When female characters rarely have speaking roles or do anything to move the plot forward in media, that sends a clear message that they are primarily valued for the way they appear or for their relationship to men (love interests, most often). When female characters do appear in children’s media, they most often resemble the sexualized beauty ideals of the rest of media.

What message could this possibly send to boys other than that girls are valuable for their bodies, but nothing more?

The normalization of pornography and sexual objectification in the media is everywhere. Yet it is largely invisible to people who have slowly become accustomed to seeing idealized female bodies in all states of undress. Women are much more likely than men to be naked or nearly naked in every form of media imaginable. Women are also much more likely to be sexually objectified in violent ways (rape, assault, abuse) in every form of media.

Objectification is dehumanization. As media literacy expert Jean Kilbourne says, “Turning a person into a thing is almost always the first step toward justifying violence against that person.”

We can talk to our kids about what they are seeing and why it is wrong.

Related: It’s Awkward and It’s Okay: You CAN Talk to Your Kids about Pornography

Conclusion: We CAN raise girls who love themselves – the whole package

As we watch what we say about women, and call out all the harmful media messages surrounding our girls, they will learn to respect their bodies as instruments that can do amazing things! We can help them re-frame their self-image and reclaim their power. That benefits everyone, girls and boys, men and women!

Get your free guide to 11 Startling Stats Most Parents Don’t Know About Porn – Click the image below!

Click here for your guide

Overcoming Shame: 4 Tips for an Emotionally Safe Home

Overcoming Shame: 4 Tips for an Emotionally Safe Home

Protecting kids from harmful media can feel like playing Whack-a-Mole. In case you are too young to remember this arcade game, the basic idea is to hit as many “moles” as you can before they hide back in their hole. When one goes away, more pop up! While whacking elusive moles is loads of fun, keeping kids safe from harm in an ever-changing media world is exhausting and mind-boggling. Just when you think you’ve cleared out all the potential avenues for dangerous content, another one rears its ugly head.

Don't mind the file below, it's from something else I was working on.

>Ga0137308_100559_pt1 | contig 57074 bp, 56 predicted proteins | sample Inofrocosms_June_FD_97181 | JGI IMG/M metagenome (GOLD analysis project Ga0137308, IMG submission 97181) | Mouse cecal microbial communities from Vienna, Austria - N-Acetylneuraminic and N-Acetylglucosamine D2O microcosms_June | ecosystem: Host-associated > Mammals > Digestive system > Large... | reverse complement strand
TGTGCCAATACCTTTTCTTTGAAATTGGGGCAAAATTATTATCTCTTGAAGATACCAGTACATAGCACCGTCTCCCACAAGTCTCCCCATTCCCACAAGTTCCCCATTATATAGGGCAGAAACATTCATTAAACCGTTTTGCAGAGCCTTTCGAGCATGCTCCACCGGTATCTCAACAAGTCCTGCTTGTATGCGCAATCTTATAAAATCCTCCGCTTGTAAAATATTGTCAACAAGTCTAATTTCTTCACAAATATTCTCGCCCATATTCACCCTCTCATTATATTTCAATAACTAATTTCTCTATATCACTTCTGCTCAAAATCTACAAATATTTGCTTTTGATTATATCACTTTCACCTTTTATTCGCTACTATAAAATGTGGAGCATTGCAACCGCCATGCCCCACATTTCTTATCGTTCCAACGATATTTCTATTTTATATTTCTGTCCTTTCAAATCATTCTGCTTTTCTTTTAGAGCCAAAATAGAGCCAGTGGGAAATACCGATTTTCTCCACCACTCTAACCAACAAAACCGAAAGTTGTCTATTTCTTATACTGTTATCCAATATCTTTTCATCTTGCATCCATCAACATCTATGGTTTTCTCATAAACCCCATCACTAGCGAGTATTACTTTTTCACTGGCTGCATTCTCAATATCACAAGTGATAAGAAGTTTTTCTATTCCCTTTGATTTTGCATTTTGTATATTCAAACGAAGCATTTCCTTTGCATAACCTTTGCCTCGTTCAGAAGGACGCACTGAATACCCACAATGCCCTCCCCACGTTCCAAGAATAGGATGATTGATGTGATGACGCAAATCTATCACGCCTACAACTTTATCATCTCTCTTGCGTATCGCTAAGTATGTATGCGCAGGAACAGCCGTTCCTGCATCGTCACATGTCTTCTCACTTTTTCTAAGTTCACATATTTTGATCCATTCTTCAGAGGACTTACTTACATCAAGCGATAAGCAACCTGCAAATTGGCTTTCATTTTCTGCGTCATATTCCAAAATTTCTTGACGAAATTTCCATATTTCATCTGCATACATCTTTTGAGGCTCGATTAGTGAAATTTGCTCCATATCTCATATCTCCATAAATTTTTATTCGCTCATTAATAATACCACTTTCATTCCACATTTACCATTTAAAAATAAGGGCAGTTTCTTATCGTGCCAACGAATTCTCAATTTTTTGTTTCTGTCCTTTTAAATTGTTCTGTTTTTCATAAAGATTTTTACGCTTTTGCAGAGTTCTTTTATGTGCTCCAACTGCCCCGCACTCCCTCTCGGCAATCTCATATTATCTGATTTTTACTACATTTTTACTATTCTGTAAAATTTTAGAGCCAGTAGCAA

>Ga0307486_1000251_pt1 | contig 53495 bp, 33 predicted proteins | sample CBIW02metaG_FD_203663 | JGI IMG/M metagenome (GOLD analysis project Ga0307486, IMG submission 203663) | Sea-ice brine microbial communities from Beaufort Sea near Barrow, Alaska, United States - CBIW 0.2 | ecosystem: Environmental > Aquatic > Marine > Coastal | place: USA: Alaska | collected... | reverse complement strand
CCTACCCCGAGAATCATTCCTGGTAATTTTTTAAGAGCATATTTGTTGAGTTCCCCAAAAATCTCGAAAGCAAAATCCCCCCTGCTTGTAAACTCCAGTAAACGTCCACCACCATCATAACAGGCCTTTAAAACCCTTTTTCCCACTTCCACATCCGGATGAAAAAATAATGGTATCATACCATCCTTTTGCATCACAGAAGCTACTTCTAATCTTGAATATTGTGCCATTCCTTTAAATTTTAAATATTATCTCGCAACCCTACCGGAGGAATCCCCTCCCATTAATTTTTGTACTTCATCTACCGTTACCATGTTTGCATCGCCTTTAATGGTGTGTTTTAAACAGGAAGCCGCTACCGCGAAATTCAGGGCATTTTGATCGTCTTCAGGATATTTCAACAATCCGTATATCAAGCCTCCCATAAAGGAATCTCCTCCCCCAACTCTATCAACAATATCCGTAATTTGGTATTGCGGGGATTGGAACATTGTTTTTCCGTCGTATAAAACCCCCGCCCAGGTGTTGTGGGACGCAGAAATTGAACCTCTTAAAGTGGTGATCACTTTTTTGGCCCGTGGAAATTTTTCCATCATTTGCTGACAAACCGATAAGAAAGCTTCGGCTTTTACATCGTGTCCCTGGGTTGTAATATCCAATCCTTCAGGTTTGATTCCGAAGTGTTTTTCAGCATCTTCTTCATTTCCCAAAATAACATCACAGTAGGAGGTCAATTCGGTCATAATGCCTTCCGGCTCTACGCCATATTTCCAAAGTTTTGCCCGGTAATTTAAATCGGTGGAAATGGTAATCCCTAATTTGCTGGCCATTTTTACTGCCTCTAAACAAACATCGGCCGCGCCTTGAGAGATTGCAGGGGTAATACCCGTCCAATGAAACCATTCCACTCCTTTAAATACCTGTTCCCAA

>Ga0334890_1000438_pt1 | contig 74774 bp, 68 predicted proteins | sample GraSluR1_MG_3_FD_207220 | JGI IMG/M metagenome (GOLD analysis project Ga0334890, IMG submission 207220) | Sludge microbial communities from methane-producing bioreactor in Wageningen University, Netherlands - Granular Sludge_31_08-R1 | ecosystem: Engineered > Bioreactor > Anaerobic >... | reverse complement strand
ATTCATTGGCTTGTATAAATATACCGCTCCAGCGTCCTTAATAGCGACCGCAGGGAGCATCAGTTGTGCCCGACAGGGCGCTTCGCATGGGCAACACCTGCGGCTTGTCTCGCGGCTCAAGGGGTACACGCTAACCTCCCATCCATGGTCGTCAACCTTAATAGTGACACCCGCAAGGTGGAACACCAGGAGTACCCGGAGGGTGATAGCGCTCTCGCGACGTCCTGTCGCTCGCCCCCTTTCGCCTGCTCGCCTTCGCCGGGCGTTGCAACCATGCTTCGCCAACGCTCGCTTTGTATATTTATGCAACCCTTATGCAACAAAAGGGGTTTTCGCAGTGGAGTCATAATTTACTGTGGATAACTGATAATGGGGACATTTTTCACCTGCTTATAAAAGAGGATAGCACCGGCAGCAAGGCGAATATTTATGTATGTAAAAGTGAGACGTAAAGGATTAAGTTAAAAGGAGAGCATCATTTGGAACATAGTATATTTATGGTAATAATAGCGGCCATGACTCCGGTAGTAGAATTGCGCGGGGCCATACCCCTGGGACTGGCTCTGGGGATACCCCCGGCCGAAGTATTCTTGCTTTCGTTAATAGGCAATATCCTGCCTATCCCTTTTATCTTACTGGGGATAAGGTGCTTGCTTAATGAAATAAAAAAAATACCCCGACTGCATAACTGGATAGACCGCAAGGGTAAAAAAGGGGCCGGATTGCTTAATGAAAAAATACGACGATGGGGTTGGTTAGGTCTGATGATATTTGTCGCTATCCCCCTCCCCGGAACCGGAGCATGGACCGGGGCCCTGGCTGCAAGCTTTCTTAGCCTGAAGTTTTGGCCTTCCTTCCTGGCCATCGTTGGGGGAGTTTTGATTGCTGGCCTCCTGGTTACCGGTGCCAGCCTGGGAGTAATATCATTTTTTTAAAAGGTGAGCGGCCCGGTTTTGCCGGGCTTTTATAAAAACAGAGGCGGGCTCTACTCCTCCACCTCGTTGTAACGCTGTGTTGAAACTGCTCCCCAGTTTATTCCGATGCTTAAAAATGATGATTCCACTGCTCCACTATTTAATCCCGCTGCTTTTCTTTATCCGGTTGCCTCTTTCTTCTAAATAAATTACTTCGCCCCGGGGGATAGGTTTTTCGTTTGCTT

Unfortunately, it’s not if, but when your child will be exposed to pornography. As hard as we try to ferret out every “mole”, there will be times when our children are away from us and we can’t monitor what they see. Their friends may have devices without protections and restrictions. Sometimes just looking at billboards while driving down the road or walking in the mall can seem hazardous.

Develop a safety strategy

Even schools may not be as safe as we wish. Both of my daughters were exposed to pornographic images while doing research for school projects. They were on school computers protected by filtered Wi-Fi.

Even though they couldn’t un-see what they encountered, they both turned away from the porn and told a teacher and me. They engaged immediately in another activity to take their minds off the disturbing images. Our family followed up with the school to decrease the chance of this happening again. We helped our kids with the questions and concerns they had as they processed through what had happened.

Why did they turn to us and follow the safety strategies we had in place, even when they felt embarrassed? Two reasons: One—we already had several conversations about porn before these situations happened. Two—we made it clear to them that if they ever saw anything that made them feel bad about what they had seen, we were a safe place for them to come to talk about it. This tone in our family dynamics reduced the shame that comes from viewing porn. While it didn’t diminish the shock they felt, they had a plan of action to put in motion.

Overcoming shame with empathy

Many kids will feel shame when they encounter pornography—whether it was intentional or by accident. This shame will motivate them to try to keep their encounters a secret. As parents, it’s crucial to reduce the shame around pornography so that our children can have the opposite response—to come towards us instead of running away from us. How do we become a safe place for our kids about topics as hard as pornography?

Tip 1. Make your house a “no shame zone.”